Tuesday, 6 January 2015

MONK: Jan 6 2015 Why did the almighty create mosquitoes?

Why did the almighty create mosquitoes?

RECENTLY Eric Metaxas, an American religious writer and author of a biography of Dietrich Bonhoeffer, wrote on these pages that there is increasing evidence that the probability of the universe existing at all, and in such a way that intelligence life evolved, is so astronomically small that these things cannot have happened by chance but must be the work of an intelligent designer —Science turns to God as universe appears to be ultimate miracle.
Metaxas badly wants to believe something he calls “God” exists and created the universe and the conditions for intelligent life but his argument is flawed and the ­evidence suggests otherwise.
Metaxas claims that in recent years, as the number of factors needed to make life possible kept growing (never mind intelligent life), “the odds turned against any planet in the universe supporting life, including this one”. He adds that if the value of any one of the four fundamental forces that govern the physical cosmos was slightly different, the universe as we know it could not have come into existence and that the odds of these forces all having exactly the right value are so enormous that only the presence of an intentional designer — God — can have made it possible.
The search for extra-terrestrial life has generated fascinating debates and many books about the probability of finding it, including Amir Aczel’s Probability 1: Why There Must Be Intelligent Life in the Universe (1998); Peter Ward and Donald Brownlee’sRare Earth: Why Complex Life is Uncommon in the Universe (2000); and Paul ­Davies’ The Eerie Silence: Are We Alone in the Universe? (2010). Only in the past decade, however, have our instruments begun to detect significant numbers of planets, even in our galaxy, so the real search has only just begun.
In this month’s Scientific American, Canadian astrobiologist Rene Heller says there is growing evidence for large numbers of habitable planets in the Milky Way and our Earth “may not be anywhere close to the pinnacle of habitability”. Our sun is a perfectly ordinary, mid-range yellow star and our proximity to it places us, for now, in a “Goldilocks Zone” of heat and habitability but there are many candidates for what Heller calls “super-habitability”.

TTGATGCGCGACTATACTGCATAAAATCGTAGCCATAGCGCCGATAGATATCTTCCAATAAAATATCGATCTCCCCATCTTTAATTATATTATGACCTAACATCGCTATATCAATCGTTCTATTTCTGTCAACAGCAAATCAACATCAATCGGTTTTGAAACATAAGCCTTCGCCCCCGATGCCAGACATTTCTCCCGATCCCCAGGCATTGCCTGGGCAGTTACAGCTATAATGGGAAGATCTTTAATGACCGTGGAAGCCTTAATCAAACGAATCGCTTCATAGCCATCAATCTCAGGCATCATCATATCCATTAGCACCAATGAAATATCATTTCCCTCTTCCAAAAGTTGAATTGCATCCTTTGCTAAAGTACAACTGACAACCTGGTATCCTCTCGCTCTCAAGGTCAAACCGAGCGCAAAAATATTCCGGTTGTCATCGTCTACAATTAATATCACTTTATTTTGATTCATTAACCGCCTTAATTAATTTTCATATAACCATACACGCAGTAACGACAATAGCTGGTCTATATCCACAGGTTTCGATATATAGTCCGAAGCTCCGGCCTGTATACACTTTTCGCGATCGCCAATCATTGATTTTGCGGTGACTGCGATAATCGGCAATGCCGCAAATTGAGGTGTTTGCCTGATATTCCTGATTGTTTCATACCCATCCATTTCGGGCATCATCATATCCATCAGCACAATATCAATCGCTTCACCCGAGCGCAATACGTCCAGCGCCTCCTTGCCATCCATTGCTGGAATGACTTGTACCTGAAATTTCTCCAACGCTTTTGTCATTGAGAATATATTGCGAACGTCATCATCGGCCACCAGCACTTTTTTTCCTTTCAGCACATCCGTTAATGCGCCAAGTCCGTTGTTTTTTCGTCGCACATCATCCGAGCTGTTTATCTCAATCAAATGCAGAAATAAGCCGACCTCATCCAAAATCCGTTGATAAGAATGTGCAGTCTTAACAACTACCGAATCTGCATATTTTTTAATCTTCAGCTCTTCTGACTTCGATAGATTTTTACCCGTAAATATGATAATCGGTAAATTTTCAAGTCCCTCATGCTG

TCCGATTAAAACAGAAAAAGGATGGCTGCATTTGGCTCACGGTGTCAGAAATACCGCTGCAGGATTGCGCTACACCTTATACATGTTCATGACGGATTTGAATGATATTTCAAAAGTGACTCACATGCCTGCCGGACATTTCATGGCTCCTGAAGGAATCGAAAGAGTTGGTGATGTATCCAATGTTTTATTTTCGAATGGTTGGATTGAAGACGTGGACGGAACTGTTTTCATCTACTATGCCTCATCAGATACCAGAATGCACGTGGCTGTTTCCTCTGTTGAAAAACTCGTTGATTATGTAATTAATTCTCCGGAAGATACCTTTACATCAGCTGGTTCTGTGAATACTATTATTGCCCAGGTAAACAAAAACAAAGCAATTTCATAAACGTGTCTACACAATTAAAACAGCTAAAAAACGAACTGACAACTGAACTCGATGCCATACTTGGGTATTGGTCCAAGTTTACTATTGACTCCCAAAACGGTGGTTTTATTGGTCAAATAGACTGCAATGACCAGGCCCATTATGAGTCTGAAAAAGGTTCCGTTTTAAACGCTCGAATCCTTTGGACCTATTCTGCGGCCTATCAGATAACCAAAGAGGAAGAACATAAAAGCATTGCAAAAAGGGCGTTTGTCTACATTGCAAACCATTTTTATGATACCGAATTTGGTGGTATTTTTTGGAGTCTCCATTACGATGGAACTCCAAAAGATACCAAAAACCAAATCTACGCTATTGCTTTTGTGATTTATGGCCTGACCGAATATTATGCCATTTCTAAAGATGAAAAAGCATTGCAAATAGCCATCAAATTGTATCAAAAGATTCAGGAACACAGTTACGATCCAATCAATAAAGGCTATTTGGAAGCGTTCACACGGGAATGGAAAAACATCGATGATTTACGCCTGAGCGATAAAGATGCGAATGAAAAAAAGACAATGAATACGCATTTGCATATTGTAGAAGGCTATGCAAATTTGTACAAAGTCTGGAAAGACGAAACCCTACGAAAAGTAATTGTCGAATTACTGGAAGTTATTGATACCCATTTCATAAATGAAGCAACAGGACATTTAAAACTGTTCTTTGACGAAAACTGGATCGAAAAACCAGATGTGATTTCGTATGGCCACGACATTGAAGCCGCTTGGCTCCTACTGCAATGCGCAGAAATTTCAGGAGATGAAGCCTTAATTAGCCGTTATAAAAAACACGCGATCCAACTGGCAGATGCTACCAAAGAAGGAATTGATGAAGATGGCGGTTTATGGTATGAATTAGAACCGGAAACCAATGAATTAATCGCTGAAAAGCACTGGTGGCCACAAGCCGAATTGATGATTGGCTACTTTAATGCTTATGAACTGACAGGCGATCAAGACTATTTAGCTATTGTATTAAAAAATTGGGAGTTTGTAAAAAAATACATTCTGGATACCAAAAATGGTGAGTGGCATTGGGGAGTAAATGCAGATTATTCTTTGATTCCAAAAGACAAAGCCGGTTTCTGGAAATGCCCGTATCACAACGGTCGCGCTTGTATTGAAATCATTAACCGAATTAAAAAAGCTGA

These are planets larger than the Earth, orbiting so-called K dwarf stars, which are more stable than our sun and will burn longer without exhausting their hydrogen fuel. We are finding many more such stars and most of the planets we have started detecting are of the “super-Earth” kind so it is far from clear that the odds are against the existence of extra-­terrestrial life.
But even if Metaxas were right about the odds being overwhelmingly against the existence of a “fine-tuned” cosmos and the existence of life elsewhere, we could still not infer the existence of God. As Steven Weinberg, a Nobel-prize winner in the field, put it at the turn of the century, the more plausible, if daunting, hypothesis is that we are part not of a “universe” but of a “multiverse”, in which universes come and go with infinite variations. We just happen to be in one in which things worked out this way.
Metaxas makes no mention of the multiverse hypothesis and one suspects it is because he is so eager to embrace the old theological answer to the conundrum of existence. But even if it did make sense to infer the existence of a designer of the cosmos and a creator of life we would be left with more questions than we started with. For example, if God had wanted to create a universe with intelligent life in it, why would he have created one in which the odds were overwhelmingly against life and immense stretches of space consisted of superfluous and sterile stars and dark matter?
Why would he have made life struggle through billions of years of biological evolution and had intelligence emerge through the brain of a primate with many flaws, instead of — like his Biblical avatar Yahweh — just plonking a more ideal form of intelligent life into an ideally formed biosphere? Why would he, as David Hume ­famously asked two centuries ago, have created mosquitoes — or infectious microbes or ferocious predatory beasts?
All these things make sense in an evolutionary frame of reference, but an intelligent designer makes them inexplicable.
Finally, although he does not own up to it in his article, Metaxas, like most intelligent design advocates, almost certainly infers that not only that there is a God, but that it is his God, to whom he and others can pray and who meddles in his creation in arbitrary ways. That God sent his only begotten son to save from their sins a species of intelligent primates which had evolved over billions of years on a remote planet way on the periphery of an ordinary galaxy in the middle of nowhere. None of that, however, has the slightest connection with scientific fact or the new cosmology.
Paul Monk is the author of The West in a Nutshell.

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